Rebecca Zook - Math Tutoring Online

Get your free copy of 5 Tips You Must Know to Stop Freaking Out About Math!

Call me free of charge to discuss your situation, and we'll see if I can help.


Triangle Suitcase: Rebecca Zook's Blog About Learning rssfeed

Posts Tagged as "building schools"

The seven learning spaces

Monday, January 31st, 2011

While I’m on the topic of designing new schools, here’s a great article by Ewan McIntosh on applying the seven digital spaces to creating new school spaces.

The seven spaces are:


McIntosh points out that every school needs all of these physical spaces, even though most schools are primarily geared towards “watching spaces” and prevent people from collaborating or talking to each other.

The article asks, Can we design schools around the kind of teaching and learning you’d like to do, instead of the teaching and learning you already do?

Can we design schools that, instead of being “big things that do wonderful stuff for people” “allow people to create great things for themselves”?

This article is chock-a-block with great links and thoughtful ideas. Check it out!

I wonder what Ewan McIntosh and the creators of the Green School would think about each other. I feel like they’d have a lot to talk about!

Thanks to Vicki Davis for posting about this on her blog and bringing this post to my attention!

Related Posts:
Self-taught heroes: William Kamkwamba, the boy who harnessed the wind
Encouraging independent problem solving (subliminally?)
Self-taught heroes: Pearl Fryar
Could every school be this enchanting (and sustainable)?

Posts Tagged as "building schools"

Could every school be this enchanting (and sustainable)?

Thursday, January 27th, 2011

Is it a spaceship made out of bamboo and grass? Flood-proof housing in the shape of a cupcake? A love song to the double helix?

It’s a school! I am enchanted by this gorgeous wonderland of bamboo, gardens, and goats. It truly looks like nothing I have ever seen before. If I went to school here, would I ever want to go home?

The Green School is the brainchild of John Hardy, an undiagnosed dyslexic who, growing up, struggled academically and frequently cried all the way to school as a child. After creating an internationally recognized jewelry business and expecting to quietly retire, he saw the Al Gore documentary, An Inconvenient Truth, and decided with his wife, Cynthia Hardy, to do something to leave a better world for his children and future generations.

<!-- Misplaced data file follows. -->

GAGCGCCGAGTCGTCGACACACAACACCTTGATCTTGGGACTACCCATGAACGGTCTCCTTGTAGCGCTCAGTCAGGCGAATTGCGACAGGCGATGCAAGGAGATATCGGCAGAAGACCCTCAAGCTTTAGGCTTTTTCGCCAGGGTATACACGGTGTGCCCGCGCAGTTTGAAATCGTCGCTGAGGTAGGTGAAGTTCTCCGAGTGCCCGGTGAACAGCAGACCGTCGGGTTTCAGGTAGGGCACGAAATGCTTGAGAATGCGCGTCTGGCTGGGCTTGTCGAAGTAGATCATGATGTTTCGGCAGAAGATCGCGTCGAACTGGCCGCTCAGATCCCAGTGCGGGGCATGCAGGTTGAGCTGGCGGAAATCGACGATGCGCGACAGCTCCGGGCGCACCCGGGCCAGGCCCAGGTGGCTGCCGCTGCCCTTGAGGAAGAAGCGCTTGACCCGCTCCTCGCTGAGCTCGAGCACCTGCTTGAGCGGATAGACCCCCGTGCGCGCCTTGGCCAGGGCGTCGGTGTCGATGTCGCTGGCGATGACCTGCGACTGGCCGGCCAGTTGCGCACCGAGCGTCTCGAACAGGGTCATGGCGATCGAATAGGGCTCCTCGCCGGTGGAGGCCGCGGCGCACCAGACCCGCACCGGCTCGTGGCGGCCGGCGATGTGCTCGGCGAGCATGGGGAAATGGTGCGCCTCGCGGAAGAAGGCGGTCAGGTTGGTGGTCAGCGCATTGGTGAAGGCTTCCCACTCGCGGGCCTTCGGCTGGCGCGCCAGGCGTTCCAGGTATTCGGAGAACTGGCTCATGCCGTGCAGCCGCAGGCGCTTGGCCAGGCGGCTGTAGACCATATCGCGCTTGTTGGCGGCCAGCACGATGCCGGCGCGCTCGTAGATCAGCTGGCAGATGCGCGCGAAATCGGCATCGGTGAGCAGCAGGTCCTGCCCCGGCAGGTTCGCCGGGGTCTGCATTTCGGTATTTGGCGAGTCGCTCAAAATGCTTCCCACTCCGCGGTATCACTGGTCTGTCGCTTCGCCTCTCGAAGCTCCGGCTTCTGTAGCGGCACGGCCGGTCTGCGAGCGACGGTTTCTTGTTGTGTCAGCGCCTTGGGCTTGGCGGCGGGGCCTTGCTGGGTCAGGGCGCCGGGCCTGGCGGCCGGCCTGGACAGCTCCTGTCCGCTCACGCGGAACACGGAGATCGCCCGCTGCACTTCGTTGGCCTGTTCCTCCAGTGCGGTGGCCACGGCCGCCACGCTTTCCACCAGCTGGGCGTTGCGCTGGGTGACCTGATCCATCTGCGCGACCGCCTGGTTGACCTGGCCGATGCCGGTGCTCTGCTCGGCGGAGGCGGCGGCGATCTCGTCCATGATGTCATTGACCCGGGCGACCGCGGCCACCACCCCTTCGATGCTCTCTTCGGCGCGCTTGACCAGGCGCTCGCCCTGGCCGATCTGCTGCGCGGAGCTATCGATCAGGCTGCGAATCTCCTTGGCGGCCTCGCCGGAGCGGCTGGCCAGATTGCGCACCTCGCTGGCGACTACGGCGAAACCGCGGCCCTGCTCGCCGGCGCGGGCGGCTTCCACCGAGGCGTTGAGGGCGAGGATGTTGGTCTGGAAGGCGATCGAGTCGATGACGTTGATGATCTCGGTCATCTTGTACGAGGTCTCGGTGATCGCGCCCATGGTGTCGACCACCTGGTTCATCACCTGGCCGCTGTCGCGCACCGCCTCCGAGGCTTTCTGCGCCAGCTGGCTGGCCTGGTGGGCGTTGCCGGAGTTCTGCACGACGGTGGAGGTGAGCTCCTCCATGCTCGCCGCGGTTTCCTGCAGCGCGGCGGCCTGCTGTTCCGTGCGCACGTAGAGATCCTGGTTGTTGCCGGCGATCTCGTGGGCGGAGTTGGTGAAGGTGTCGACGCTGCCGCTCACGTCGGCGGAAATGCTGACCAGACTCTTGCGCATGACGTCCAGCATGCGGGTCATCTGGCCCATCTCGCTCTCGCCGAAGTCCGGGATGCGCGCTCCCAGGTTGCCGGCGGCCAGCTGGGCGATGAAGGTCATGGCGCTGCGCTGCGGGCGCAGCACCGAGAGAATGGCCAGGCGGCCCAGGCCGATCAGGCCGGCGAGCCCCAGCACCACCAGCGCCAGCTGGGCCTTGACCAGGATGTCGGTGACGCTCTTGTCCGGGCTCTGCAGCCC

They created the incredible bamboo Green School in Bali, Indonesia.

The classrooms have no walls. The desks are not square. In addition to normal international school subjects, everyone also gets to plant, harvest, and cook organic rice. All students plant bamboo and have the opportunity to harvest it and build with it. There’s no concrete. The toilets are composting (and surprisingly cute). These kids are leaving and breathing sustainability.


There’s a buffalo, pigs, a school cow, and 20 acres of gardens that feed 400 people lunch every day (cooked with reclaimed bamboo sawdust, no less)! A unique water vortex generates hydropower. And even the blackboards are made out of bamboo. It’s all a way to communicate the idea, as Hardy puts it, that the world is not indestructible.


Hardy talks about how he went to a school that was built by the same people and with the same materials as the local jail and insane asylum. He points out that students spend 181 days each year inside of a box. Hardy decided to create a school that is NOT a box, that bears no resemblance whatsoever to a jail or an insane asylum. A school where kids do not have to be inside a box literally or metaphorically.


I have never seen a school design demonstrate this philosophy so dramatically and so beautifully. In my own work with students, my goal is always to mentor them as a whole person and help them learn in whatever way works best for them. When I look at photos of this school, I’m overcome by a feeling of openness. I’m uplifted and inspired by this school’s vision.


When sustainable living is approached as a pain in the butt or a deprivation, it will never be embraced on the scale it needs to be. But when it’s approached so imaginatively, who can fail to be intrigued? Who would choose to go to school in an air-conditioned box when they could be learning in this gorgeous, light-filled space?


I’m also totally thrilled for my friend Elora Hardy, director of Ibuku, the company that designs the gorgeous bamboo furniture used throughout the school. I love these designs! Way to go, Elora, creating all this gorgeousness!!


Related Posts:
Is multi-sensory learning hardwired into our humanity?
Self-taught heroes: William Kamkwamba, the boy who harnessed the wind
Encouraging independent problem solving (subliminally?)
Self-taught heroes: Pearl Fryar